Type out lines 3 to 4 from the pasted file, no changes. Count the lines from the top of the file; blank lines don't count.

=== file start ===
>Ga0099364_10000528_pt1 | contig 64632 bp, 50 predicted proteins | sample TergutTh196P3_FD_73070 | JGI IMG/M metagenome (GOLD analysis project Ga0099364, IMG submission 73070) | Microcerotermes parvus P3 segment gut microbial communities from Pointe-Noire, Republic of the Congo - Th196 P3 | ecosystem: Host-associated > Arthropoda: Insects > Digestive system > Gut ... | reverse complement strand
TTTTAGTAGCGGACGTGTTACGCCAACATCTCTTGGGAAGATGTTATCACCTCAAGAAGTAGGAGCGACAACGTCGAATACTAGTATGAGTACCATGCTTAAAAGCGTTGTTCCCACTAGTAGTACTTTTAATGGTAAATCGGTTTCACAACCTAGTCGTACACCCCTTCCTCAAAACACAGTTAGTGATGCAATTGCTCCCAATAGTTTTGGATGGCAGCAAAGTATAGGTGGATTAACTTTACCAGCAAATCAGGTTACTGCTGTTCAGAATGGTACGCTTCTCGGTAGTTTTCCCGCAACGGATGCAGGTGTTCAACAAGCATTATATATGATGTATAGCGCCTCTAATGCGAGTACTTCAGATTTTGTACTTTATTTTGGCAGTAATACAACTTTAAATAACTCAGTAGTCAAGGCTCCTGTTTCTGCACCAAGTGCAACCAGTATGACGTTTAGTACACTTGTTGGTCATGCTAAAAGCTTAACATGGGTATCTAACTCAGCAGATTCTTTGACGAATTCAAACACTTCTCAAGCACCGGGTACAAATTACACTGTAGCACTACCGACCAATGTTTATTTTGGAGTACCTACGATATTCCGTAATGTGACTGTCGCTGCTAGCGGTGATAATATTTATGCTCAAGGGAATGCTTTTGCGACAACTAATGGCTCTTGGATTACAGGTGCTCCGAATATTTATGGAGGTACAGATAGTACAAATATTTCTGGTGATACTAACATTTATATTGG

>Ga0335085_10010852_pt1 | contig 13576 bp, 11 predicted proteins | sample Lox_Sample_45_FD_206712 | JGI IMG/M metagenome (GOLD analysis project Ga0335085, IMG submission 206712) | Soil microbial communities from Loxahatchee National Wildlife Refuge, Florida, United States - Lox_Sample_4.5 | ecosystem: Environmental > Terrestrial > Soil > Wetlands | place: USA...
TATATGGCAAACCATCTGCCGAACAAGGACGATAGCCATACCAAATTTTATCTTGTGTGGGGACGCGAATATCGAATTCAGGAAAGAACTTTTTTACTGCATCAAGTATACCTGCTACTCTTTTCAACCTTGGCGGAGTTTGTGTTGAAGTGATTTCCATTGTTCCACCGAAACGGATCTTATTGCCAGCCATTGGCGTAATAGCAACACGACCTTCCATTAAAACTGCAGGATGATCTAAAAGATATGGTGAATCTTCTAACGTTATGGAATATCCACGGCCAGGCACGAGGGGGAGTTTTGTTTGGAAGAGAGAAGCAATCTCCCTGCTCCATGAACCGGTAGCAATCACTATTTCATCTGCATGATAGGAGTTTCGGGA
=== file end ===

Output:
>Ga0335085_10010852_pt1 | contig 13576 bp, 11 predicted proteins | sample Lox_Sample_45_FD_206712 | JGI IMG/M metagenome (GOLD analysis project Ga0335085, IMG submission 206712) | Soil microbial communities from Loxahatchee National Wildlife Refuge, Florida, United States - Lox_Sample_4.5 | ecosystem: Environmental > Terrestrial > Soil > Wetlands | place: USA...
TATATGGCAAACCATCTGCCGAACAAGGACGATAGCCATACCAAATTTTATCTTGTGTGGGGACGCGAATATCGAATTCAGGAAAGAACTTTTTTACTGCATCAAGTATACCTGCTACTCTTTTCAACCTTGGCGGAGTTTGTGTTGAAGTGATTTCCATTGTTCCACCGAAACGGATCTTATTGCCAGCCATTGGCGTAATAGCAACACGACCTTCCATTAAAACTGCAGGATGATCTAAAAGATATGGTGAATCTTCTAACGTTATGGAATATCCACGGCCAGGCACGAGGGGGAGTTTTGTTTGGAAGAGAGAAGCAATCTCCCTGCTCCATGAACCGGTAGCAATCACTATTTCATCTGCATGATAGGAGTTTCGGGA